A Spatial Analysis of County-level Variation in Syphilis and Gonorrhea in Guangdong Province, China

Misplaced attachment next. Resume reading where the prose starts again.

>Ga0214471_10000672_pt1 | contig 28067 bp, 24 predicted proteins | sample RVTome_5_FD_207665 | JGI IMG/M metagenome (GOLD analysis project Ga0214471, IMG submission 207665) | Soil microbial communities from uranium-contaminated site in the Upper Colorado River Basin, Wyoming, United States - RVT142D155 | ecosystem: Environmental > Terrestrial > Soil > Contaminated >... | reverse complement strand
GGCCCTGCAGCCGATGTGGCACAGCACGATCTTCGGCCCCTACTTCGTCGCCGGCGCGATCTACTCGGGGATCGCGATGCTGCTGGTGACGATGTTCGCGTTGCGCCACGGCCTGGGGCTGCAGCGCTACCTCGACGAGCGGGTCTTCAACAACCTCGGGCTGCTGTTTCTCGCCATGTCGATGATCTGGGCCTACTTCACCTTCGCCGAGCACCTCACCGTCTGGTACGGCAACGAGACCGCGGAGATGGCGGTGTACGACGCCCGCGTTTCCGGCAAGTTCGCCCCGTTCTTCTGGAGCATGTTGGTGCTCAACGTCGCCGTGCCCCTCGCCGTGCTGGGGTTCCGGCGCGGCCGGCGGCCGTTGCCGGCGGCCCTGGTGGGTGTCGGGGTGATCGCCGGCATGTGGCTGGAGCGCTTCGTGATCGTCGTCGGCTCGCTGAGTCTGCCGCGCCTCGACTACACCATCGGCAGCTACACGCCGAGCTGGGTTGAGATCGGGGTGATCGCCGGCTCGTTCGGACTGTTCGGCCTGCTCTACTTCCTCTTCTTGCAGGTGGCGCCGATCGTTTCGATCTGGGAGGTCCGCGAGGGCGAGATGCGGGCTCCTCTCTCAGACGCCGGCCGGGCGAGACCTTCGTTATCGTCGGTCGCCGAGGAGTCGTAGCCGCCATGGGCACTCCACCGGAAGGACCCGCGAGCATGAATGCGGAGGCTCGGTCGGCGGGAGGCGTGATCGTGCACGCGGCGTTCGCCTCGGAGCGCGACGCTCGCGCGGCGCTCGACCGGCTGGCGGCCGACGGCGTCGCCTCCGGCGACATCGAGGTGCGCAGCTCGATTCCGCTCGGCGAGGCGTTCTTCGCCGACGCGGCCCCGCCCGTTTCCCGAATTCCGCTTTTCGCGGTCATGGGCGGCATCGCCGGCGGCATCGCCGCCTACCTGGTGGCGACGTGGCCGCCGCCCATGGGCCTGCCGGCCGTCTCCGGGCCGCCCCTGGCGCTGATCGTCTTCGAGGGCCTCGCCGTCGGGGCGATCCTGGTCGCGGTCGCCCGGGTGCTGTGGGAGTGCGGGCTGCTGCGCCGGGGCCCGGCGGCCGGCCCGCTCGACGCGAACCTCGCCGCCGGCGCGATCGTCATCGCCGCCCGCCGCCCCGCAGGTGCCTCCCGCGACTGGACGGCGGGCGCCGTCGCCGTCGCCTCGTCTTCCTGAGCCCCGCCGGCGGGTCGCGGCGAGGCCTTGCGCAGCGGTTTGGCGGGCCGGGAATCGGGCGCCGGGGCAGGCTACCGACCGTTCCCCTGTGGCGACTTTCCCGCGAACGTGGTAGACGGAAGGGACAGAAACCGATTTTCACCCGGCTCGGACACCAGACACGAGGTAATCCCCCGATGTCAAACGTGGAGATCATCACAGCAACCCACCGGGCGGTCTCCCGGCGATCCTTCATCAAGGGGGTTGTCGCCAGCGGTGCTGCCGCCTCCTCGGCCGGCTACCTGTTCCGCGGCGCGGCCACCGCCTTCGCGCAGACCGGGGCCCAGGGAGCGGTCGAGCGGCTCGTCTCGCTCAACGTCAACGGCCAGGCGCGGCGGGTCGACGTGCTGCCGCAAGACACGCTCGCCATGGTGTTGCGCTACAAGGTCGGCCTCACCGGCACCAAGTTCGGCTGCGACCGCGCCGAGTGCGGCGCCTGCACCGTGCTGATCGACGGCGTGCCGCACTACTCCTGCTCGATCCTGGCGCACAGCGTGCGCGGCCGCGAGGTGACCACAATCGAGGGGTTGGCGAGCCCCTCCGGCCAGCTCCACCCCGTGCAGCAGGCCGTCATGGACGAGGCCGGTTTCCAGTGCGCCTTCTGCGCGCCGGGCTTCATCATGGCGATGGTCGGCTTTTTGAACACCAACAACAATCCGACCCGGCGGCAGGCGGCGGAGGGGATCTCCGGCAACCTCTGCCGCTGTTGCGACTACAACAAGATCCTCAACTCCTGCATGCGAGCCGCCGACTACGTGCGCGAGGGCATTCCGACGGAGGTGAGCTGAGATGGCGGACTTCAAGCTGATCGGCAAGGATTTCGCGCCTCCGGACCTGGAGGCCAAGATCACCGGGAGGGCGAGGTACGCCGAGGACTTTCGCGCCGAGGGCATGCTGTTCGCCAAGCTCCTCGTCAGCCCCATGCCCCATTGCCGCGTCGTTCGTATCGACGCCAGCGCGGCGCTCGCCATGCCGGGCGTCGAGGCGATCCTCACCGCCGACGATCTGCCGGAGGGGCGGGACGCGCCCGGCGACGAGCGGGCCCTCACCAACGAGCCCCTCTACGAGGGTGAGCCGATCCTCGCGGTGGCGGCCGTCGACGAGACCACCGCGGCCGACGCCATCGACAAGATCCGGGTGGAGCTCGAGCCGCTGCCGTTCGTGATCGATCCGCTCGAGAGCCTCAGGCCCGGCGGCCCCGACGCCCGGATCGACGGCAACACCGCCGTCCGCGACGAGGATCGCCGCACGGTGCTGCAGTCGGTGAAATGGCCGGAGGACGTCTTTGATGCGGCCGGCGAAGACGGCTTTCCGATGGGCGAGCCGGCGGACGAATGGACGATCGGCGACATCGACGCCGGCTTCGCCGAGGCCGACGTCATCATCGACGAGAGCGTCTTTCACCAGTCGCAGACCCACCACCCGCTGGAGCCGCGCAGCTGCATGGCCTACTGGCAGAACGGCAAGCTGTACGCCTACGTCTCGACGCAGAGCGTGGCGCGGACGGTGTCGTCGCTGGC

OBJECTIVE We analysed and mapped the distribution of four reportable sexually transmitted diseases, chlamydial infection/non-gonococcal urethritis (chlamydial infection), gonorrhoea, primary and secondary syphilis (syphilis), and HIV infection, for Wake County, North Carolina, to optimise an intervention. METHODS We used STD surveillance data reported to Wake County, for the year 2000 to analyse and map STD rates. STD rates were mathematically represented as a spatial random field. We analysed spatial variability by calculating and modelling covariance functions of random field theory. Covariances are useful in assessing spatial patterns of disease locally and at a distance. We combined observed STD rates and appropriate covariance models using a geostatistical method called kriging, to predict STD rates and associated prediction errors for a grid covering Wake County. Final disease estimates were interpolated using a spline with tension and mapped to generate a continuous surface of infection. RESULTS Lower incidence STDs exhibited larger spatial variability and smaller neighbourhoods of influence than higher incidence STDs. Each reported STD had a clustered spatial distribution with one primary core area of infection. Core areas overlapped for all four STDs. CONCLUSIONS Spatial heterogeneity within STD suggests that STD specific prevention strategies should not be targeted uniformly across Wake County, but rather to core areas. Overlap of core areas among STDs suggests that intervention and prevention strategies can be combined to target multiple STDs effectively. Geostatistical techniques are objective, population level approaches to spatial analysis and mapping that can be used to visualise disease patterns and identify emerging outbreaks.